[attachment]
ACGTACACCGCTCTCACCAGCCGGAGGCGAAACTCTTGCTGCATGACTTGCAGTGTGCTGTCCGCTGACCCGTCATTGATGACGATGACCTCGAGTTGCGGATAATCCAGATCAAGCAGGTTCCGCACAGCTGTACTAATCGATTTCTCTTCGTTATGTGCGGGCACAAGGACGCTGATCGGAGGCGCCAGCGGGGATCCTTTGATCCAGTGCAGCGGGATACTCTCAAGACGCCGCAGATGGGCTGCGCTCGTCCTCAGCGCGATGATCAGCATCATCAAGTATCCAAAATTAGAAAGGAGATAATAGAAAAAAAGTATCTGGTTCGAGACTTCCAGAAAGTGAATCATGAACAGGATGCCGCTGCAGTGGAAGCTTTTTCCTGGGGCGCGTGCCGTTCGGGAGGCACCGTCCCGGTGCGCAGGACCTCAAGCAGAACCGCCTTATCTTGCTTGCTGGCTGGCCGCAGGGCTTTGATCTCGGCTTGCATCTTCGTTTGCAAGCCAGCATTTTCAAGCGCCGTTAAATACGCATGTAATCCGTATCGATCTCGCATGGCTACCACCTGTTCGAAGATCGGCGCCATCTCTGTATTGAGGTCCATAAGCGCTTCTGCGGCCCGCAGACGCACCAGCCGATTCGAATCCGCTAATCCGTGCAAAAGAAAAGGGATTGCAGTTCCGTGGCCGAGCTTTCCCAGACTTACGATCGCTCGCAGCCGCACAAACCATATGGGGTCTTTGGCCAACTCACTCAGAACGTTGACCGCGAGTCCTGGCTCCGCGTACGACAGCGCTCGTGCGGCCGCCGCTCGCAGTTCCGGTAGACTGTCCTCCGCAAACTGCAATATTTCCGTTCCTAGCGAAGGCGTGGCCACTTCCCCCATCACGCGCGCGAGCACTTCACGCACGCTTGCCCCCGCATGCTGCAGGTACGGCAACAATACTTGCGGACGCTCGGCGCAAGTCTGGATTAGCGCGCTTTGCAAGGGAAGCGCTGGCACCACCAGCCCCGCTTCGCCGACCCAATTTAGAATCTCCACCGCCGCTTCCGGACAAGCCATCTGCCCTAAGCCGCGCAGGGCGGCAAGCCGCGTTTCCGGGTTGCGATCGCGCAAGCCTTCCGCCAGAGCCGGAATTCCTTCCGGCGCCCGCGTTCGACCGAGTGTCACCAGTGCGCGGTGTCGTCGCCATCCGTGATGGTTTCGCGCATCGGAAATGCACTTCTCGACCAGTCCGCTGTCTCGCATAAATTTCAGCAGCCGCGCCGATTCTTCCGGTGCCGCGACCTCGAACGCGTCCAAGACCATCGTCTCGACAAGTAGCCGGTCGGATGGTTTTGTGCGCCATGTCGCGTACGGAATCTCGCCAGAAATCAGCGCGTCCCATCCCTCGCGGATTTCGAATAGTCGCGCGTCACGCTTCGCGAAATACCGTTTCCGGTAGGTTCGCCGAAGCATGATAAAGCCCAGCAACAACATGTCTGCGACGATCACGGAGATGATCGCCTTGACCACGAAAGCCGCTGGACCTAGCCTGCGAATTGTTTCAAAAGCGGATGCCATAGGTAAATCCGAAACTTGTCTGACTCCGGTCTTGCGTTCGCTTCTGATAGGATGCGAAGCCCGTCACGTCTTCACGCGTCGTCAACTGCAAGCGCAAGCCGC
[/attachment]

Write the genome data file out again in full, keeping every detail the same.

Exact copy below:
ACGTACACCGCTCTCACCAGCCGGAGGCGAAACTCTTGCTGCATGACTTGCAGTGTGCTGTCCGCTGACCCGTCATTGATGACGATGACCTCGAGTTGCGGATAATCCAGATCAAGCAGGTTCCGCACAGCTGTACTAATCGATTTCTCTTCGTTATGTGCGGGCACAAGGACGCTGATCGGAGGCGCCAGCGGGGATCCTTTGATCCAGTGCAGCGGGATACTCTCAAGACGCCGCAGATGGGCTGCGCTCGTCCTCAGCGCGATGATCAGCATCATCAAGTATCCAAAATTAGAAAGGAGATAATAGAAAAAAAGTATCTGGTTCGAGACTTCCAGAAAGTGAATCATGAACAGGATGCCGCTGCAGTGGAAGCTTTTTCCTGGGGCGCGTGCCGTTCGGGAGGCACCGTCCCGGTGCGCAGGACCTCAAGCAGAACCGCCTTATCTTGCTTGCTGGCTGGCCGCAGGGCTTTGATCTCGGCTTGCATCTTCGTTTGCAAGCCAGCATTTTCAAGCGCCGTTAAATACGCATGTAATCCGTATCGATCTCGCATGGCTACCACCTGTTCGAAGATCGGCGCCATCTCTGTATTGAGGTCCATAAGCGCTTCTGCGGCCCGCAGACGCACCAGCCGATTCGAATCCGCTAATCCGTGCAAAAGAAAAGGGATTGCAGTTCCGTGGCCGAGCTTTCCCAGACTTACGATCGCTCGCAGCCGCACAAACCATATGGGGTCTTTGGCCAACTCACTCAGAACGTTGACCGCGAGTCCTGGCTCCGCGTACGACAGCGCTCGTGCGGCCGCCGCTCGCAGTTCCGGTAGACTGTCCTCCGCAAACTGCAATATTTCCGTTCCTAGCGAAGGCGTGGCCACTTCCCCCATCACGCGCGCGAGCACTTCACGCACGCTTGCCCCCGCATGCTGCAGGTACGGCAACAATACTTGCGGACGCTCGGCGCAAGTCTGGATTAGCGCGCTTTGCAAGGGAAGCGCTGGCACCACCAGCCCCGCTTCGCCGACCCAATTTAGAATCTCCACCGCCGCTTCCGGACAAGCCATCTGCCCTAAGCCGCGCAGGGCGGCAAGCCGCGTTTCCGGGTTGCGATCGCGCAAGCCTTCCGCCAGAGCCGGAATTCCTTCCGGCGCCCGCGTTCGACCGAGTGTCACCAGTGCGCGGTGTCGTCGCCATCCGTGATGGTTTCGCGCATCGGAAATGCACTTCTCGACCAGTCCGCTGTCTCGCATAAATTTCAGCAGCCGCGCCGATTCTTCCGGTGCCGCGACCTCGAACGCGTCCAAGACCATCGTCTCGACAAGTAGCCGGTCGGATGGTTTTGTGCGCCATGTCGCGTACGGAATCTCGCCAGAAATCAGCGCGTCCCATCCCTCGCGGATTTCGAATAGTCGCGCGTCACGCTTCGCGAAATACCGTTTCCGGTAGGTTCGCCGAAGCATGATAAAGCCCAGCAACAACATGTCTGCGACGATCACGGAGATGATCGCCTTGACCACGAAAGCCGCTGGACCTAGCCTGCGAATTGTTTCAAAAGCGGATGCCATAGGTAAATCCGAAACTTGTCTGACTCCGGTCTTGCGTTCGCTTCTGATAGGATGCGAAGCCCGTCACGTCTTCACGCGTCGTCAACTGCAAGCGCAAGCCGC